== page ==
Clinical Trials Make Cancer Surgical Innovation Available to Pets

Jul 21, 2016 / General News / Practitioner Updates / Research News / Veterinary Clinical Medicine

[dog and cat]

Pets with Cancer Sought for Two Trials

A new surgical imaging tool developed on the University of Illinois campus is being used by a veterinary surgical oncologist there to determine whether all the cancerous cells of a tumor have been removed. Two clinical trials conducted by Dr. Laura Selmic will help introduce this new approach, called optical coherence tomography (OCT), for veterinary use.

OCT has been found to correlate well with traditional pathologists’ diagnoses in a clinical study of 35 women with breast cancers at the Carle Foundation Hospital in Urbana, Ill.

By enrolling their pets with cancer in these clinical trials, owners will be advancing this new approach to improve veterinary surgical treatment. Owners will be financially responsible for costs associated with evaluation and care. They will receive $200 credit to their Veterinary Teaching Hospital account to cover the costs of the histopathology evaluation.

Soft Tissue Sarcomas and Mammary Tumors in Dogs

[dog face]Dogs will undergo surgery to remove their tumor. Following removal, the tumor and the surgical site will be scanned with optical coherence tomography to assess the surgical margins for residual cancer cells. The tumor will also have a histopathological assessment so the two approaches can be compared.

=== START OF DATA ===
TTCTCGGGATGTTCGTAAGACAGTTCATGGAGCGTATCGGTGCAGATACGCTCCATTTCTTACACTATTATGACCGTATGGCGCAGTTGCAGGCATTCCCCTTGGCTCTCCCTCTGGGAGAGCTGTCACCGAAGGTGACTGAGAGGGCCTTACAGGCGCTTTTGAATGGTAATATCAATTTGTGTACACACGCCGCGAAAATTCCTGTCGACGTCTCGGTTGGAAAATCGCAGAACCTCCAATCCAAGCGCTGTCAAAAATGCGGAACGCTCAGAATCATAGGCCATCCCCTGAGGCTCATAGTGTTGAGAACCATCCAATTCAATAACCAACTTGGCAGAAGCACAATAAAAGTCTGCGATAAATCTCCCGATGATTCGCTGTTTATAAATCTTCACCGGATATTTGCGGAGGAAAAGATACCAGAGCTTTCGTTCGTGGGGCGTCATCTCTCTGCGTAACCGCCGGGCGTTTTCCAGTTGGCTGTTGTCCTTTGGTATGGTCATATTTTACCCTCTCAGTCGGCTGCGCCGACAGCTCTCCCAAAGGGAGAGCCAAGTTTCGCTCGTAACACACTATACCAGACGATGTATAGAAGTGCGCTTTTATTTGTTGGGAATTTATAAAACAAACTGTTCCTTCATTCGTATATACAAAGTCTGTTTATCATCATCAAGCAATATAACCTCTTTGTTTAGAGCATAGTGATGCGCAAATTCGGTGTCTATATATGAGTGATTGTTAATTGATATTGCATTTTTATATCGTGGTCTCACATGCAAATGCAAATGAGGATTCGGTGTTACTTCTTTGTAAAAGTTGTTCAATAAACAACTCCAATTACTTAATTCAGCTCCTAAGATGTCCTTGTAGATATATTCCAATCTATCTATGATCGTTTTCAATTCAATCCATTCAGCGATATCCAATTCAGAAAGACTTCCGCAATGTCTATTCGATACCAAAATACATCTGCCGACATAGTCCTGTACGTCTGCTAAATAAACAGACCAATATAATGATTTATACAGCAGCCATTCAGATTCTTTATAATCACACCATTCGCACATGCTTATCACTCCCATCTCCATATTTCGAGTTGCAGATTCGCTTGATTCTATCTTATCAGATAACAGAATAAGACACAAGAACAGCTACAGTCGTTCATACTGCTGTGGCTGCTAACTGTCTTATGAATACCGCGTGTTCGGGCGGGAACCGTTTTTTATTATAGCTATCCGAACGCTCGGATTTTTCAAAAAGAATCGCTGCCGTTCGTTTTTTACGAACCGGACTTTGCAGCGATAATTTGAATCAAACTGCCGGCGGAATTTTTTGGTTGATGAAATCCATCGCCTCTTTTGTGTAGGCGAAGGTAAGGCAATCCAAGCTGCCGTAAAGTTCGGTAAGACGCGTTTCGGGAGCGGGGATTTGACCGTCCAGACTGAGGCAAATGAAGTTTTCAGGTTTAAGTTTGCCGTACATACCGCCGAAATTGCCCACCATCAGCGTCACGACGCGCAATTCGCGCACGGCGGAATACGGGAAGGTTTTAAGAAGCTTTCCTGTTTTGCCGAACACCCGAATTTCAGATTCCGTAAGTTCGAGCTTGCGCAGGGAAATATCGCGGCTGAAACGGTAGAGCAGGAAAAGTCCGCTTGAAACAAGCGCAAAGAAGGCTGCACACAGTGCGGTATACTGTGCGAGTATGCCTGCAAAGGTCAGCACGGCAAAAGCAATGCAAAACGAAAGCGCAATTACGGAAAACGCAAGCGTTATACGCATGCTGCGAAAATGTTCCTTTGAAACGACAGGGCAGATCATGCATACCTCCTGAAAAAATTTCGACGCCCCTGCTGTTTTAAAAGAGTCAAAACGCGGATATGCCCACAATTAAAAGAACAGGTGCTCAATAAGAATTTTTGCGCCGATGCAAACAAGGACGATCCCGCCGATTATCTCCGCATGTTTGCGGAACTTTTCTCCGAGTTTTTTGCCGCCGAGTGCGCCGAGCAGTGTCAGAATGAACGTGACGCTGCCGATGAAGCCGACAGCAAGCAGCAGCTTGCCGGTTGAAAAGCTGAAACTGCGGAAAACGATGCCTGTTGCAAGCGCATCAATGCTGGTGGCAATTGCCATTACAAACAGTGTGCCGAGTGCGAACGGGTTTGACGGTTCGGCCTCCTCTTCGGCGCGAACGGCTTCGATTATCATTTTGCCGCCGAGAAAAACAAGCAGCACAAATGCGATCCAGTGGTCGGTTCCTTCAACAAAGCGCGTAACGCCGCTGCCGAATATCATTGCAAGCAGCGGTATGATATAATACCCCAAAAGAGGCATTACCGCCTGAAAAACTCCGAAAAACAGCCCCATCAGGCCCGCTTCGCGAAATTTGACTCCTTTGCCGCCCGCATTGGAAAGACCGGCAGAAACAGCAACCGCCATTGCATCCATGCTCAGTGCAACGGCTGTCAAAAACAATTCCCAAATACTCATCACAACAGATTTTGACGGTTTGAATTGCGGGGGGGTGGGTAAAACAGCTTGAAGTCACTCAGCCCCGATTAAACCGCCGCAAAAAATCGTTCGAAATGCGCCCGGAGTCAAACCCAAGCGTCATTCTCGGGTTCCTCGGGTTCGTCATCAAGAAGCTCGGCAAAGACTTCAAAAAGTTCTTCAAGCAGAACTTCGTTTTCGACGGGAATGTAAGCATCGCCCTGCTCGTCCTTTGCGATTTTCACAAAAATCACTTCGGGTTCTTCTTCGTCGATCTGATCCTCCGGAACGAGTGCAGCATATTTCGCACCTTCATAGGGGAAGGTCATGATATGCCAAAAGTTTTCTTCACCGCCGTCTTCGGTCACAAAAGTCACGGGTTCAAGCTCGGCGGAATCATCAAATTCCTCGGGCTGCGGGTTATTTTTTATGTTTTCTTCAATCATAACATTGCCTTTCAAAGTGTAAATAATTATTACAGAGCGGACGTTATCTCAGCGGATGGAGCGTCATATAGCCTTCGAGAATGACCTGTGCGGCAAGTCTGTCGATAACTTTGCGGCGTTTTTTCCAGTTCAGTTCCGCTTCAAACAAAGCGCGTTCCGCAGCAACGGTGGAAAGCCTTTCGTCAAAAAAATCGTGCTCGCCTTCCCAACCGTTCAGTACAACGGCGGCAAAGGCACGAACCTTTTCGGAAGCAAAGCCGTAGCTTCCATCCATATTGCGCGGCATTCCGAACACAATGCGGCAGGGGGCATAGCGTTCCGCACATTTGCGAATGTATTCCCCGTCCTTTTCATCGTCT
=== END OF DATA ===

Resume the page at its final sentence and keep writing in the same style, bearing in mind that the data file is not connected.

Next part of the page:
Read the full clinical trial information

Soft Tissue and Injection Site Sarcomas in Dogs and Cats

[cat face]Dogs and cats will undergo surgery to remove their tumor. Following removal, the tumor will be scanned with optical coherence tomography to assess the surgical margins for residual cancer cells. The tumor will then also be sent for histopathological assessment so that the two approaches can be compared.

Read the full clinical trial information

 

Real-Time Imaging Vs. Later Lab Reports

[Dr. Laura Selmic]

Dr. Laura Selmic, a boarded veterinary surgeon who is a founding fellow of Surgical Oncology, has been collaborating with Dr. Stephen Boppart, director of the Biophotonics Imaging Laboratory at the Beckman Institute for Advanced Science and Technology, since 2014 on ways to improve accuracy of surgical treatment of cancer using OCT.

One difficulty when removing cancerous tumors is ensuring that no cancerous cells remain behind in the tissue around the main body of the tumor, known as the margin. If not removed during surgery, these cancer cells may emerge later as tumors. For this reason, the tissue removed is sent to a pathologist who ensures that no cancerous cells are present at the margins, indicating that some may have been left behind in the body.

“The image obtained with OCT is comparable in quality to that obtained in the current standard procedure of sending tissue samples to a laboratory for analysis of the cellular architecture,” says Dr. Selmic. “But with OCT, you get the image while you are still operating on the patient, rather than several days later with the laboratory results.”

That way, the surgeon can intervene immediately to remove any cancerous cells detected.

“In a way that is similar to how ultrasound imaging uses sound waves, this optical microscopic imaging technique uses light waves to create a high-resolution image of the underlying tissue in real time,” explained Dr. Selmic.

OCT produces images on a micron scale resolution. A micron is one millionth of a meter; for reference, a human hair is between 40 and 50 microns wide.

Ultimately, new technological innovations like this in medicine and surgery are going to improve our health care and save lives.

Stephen Boppart, Biophotonics Imaging Laboratory